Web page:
May 30, 2012

Mexico election diary: The students are revolting

The EconomistTo the Press Club of Mexico City, where in a small, baking-hot room upstairs, about a dozen students were taking turns to pass around a muffled microphone. The event was fairly chaotic but nonetheless attracted journalists from around the world. I counted at least 15 television cameras. Why so much interest?

The students were from a new pressure-group called Yo Soy 132, or “I am number 132”. The movement emerged after Enrique Peña Nieto, the front-runner in July 1st’s presidential election, was roundly heckled by students on a visit to Mexico City’s Iberoamerican University on May 11th. Spinners from Mr Peña’s Institutional Revolutionary Party (PRI) suggested that the hecklers were not really students, but partisan imposters. Shortly afterwards, 131 of them posted a YouTube video affirming that they were indeed real students. Twitter was soon abuzz with others declaring that they didn’t much care for Mr Peña either, using the hashtag #yosoy132.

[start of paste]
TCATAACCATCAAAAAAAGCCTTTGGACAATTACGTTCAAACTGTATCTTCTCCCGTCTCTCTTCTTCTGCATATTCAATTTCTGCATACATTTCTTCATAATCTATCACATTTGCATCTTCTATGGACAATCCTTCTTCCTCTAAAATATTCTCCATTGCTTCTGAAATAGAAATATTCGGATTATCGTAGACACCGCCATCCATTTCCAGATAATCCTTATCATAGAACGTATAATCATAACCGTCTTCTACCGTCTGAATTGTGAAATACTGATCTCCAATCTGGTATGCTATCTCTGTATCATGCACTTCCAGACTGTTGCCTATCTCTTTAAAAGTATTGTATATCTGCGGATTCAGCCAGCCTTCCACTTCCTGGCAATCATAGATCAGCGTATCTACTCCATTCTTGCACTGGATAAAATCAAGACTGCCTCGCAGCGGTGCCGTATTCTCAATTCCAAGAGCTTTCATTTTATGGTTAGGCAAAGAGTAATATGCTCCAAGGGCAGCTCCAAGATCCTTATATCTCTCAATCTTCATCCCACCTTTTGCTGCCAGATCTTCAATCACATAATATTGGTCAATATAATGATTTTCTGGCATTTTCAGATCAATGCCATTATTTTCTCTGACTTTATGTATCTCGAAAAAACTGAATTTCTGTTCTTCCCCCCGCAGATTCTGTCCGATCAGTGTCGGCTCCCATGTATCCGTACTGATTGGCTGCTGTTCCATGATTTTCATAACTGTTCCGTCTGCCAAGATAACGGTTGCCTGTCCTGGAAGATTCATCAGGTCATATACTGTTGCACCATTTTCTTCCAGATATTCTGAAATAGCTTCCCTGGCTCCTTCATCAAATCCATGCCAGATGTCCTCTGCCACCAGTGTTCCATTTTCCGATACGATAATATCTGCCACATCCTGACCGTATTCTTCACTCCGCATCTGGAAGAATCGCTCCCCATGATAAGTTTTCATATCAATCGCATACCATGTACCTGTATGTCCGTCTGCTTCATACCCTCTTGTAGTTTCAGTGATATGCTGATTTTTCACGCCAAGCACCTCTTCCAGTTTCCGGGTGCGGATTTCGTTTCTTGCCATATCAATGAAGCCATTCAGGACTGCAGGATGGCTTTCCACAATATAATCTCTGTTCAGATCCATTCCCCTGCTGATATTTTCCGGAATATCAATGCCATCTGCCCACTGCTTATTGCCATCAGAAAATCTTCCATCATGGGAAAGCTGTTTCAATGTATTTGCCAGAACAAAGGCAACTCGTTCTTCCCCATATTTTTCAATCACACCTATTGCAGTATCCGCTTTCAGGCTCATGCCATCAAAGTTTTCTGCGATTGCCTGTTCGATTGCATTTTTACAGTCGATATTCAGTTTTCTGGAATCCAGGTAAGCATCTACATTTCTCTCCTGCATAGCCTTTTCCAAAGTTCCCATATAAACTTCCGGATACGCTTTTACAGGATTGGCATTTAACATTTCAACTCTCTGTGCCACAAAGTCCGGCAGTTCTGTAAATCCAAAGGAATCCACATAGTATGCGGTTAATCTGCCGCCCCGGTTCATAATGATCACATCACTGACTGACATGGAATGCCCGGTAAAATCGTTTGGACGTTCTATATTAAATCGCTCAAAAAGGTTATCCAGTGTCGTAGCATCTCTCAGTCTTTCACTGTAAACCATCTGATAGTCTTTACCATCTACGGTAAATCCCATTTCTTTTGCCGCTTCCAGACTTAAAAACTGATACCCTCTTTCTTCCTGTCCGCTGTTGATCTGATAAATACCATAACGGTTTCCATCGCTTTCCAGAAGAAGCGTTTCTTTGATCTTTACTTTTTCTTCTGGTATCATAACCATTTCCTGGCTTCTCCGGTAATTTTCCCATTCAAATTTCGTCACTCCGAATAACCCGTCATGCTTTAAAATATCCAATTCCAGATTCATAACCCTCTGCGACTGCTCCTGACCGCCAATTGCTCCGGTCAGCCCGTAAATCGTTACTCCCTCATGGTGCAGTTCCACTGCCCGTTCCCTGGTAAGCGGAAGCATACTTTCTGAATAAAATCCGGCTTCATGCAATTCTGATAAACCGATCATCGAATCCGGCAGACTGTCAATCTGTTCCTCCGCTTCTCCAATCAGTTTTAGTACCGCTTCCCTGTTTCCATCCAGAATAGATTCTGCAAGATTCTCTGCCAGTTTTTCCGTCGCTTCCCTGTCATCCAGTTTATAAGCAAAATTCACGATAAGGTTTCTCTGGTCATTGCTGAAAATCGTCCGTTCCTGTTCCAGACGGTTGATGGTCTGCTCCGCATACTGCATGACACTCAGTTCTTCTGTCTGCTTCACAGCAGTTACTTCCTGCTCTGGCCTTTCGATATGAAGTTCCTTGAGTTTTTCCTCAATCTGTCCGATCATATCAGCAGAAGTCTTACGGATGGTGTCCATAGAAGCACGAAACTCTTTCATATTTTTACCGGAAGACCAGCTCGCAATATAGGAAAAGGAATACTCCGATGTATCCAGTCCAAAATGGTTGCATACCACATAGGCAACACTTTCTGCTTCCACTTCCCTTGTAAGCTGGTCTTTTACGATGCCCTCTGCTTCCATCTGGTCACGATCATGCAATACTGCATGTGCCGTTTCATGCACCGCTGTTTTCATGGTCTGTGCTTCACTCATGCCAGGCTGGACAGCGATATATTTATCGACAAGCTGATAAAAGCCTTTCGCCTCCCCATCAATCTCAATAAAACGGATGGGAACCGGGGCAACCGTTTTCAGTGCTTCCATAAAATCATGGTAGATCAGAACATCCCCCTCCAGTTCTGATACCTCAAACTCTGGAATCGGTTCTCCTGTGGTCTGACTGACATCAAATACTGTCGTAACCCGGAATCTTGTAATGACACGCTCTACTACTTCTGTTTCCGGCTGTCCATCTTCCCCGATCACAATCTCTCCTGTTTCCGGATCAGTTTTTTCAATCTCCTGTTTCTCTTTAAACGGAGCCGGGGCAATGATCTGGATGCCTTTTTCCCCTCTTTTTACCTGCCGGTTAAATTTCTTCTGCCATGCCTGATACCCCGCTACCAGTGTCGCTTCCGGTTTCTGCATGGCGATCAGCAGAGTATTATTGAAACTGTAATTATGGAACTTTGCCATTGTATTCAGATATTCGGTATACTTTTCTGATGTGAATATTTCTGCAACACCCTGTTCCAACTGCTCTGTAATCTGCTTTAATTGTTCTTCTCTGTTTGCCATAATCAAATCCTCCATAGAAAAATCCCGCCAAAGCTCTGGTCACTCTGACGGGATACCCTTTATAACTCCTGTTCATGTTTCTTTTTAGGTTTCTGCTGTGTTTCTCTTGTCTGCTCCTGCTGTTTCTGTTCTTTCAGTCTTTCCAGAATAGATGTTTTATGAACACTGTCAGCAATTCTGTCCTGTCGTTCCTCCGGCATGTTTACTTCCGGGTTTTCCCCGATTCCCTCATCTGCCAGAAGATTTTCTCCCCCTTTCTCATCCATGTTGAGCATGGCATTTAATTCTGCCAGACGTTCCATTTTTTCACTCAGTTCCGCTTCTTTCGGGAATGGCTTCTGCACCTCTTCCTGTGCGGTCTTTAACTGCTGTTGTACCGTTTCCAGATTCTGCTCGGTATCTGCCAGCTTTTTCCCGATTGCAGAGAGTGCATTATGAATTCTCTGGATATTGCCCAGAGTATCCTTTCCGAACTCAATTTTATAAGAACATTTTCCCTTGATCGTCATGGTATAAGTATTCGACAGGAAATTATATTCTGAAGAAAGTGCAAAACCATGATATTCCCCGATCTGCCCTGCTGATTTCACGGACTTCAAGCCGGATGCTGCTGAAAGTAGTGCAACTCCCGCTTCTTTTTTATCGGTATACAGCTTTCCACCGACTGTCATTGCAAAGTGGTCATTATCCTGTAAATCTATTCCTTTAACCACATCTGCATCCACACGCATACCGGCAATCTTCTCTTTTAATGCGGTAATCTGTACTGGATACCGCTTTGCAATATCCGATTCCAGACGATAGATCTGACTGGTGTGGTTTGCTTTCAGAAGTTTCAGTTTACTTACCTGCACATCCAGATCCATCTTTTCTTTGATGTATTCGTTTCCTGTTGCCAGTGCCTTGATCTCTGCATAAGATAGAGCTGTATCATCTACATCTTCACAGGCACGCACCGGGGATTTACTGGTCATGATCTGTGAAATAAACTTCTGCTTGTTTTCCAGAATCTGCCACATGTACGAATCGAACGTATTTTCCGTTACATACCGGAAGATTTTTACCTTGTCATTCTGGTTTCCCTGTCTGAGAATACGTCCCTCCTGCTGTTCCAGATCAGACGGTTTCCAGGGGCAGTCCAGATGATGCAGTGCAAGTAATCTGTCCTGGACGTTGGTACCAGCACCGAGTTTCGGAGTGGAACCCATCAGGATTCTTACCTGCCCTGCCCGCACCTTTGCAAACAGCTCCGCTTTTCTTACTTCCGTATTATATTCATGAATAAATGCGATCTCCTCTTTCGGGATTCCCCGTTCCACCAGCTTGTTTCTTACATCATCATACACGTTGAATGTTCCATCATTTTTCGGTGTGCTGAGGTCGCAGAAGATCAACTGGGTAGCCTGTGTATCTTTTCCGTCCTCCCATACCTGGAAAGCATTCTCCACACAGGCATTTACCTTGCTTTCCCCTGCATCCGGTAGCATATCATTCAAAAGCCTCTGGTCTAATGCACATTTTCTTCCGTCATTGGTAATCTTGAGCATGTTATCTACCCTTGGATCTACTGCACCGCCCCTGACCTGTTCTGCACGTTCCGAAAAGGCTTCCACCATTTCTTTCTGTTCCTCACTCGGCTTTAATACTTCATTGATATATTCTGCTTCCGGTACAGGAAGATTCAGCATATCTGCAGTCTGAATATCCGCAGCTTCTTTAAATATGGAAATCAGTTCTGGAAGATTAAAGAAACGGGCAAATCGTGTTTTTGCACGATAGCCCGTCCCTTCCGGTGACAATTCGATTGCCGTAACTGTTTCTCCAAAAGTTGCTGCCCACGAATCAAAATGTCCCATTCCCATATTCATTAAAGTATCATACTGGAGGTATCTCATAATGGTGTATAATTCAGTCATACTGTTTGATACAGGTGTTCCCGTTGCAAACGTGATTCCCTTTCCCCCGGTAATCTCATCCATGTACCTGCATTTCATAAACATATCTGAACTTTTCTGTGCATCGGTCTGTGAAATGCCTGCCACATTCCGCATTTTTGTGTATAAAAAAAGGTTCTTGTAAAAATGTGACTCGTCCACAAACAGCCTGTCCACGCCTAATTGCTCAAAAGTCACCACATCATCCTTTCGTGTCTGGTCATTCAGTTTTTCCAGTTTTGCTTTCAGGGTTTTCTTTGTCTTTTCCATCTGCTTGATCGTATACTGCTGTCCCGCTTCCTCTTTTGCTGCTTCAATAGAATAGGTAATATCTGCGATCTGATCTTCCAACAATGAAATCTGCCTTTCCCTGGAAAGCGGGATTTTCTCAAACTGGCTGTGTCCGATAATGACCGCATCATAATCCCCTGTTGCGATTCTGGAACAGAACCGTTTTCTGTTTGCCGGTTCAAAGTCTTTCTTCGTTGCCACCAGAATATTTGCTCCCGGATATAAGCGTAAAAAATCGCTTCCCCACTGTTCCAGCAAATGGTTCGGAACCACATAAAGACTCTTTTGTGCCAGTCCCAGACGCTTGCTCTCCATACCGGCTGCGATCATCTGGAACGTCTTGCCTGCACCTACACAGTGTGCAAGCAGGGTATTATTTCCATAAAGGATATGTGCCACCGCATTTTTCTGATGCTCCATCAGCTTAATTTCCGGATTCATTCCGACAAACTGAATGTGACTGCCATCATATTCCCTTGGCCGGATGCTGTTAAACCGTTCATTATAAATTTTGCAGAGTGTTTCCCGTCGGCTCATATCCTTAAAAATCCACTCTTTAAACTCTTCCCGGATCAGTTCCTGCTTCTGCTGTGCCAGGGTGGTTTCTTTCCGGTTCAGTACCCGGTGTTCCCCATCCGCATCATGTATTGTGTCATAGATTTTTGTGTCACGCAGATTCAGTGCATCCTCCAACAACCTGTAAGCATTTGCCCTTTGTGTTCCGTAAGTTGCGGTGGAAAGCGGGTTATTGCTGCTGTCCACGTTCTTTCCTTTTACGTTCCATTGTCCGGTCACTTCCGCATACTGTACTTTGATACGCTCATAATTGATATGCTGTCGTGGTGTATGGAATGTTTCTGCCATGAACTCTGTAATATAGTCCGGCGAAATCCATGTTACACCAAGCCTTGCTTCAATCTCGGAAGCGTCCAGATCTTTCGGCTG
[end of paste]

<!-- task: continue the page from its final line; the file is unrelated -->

Since then a series of marches have been made under this banner, protesting both against Mr Peña and the favourable coverage that he allegedly receives from Televisa, a broadcaster which accounts for about 70% of Mexico’s free-to-view television audience. Some local newspapers have given the protesters enormous coverage: “Young people awaken”, read the front page of Reforma yesterday; “Youth vote, capable of deciding election”, said the splash in La Jornada.

There is good reason to be cautious about overstating the power of this movement. Read more. 

No comments:

Post a Comment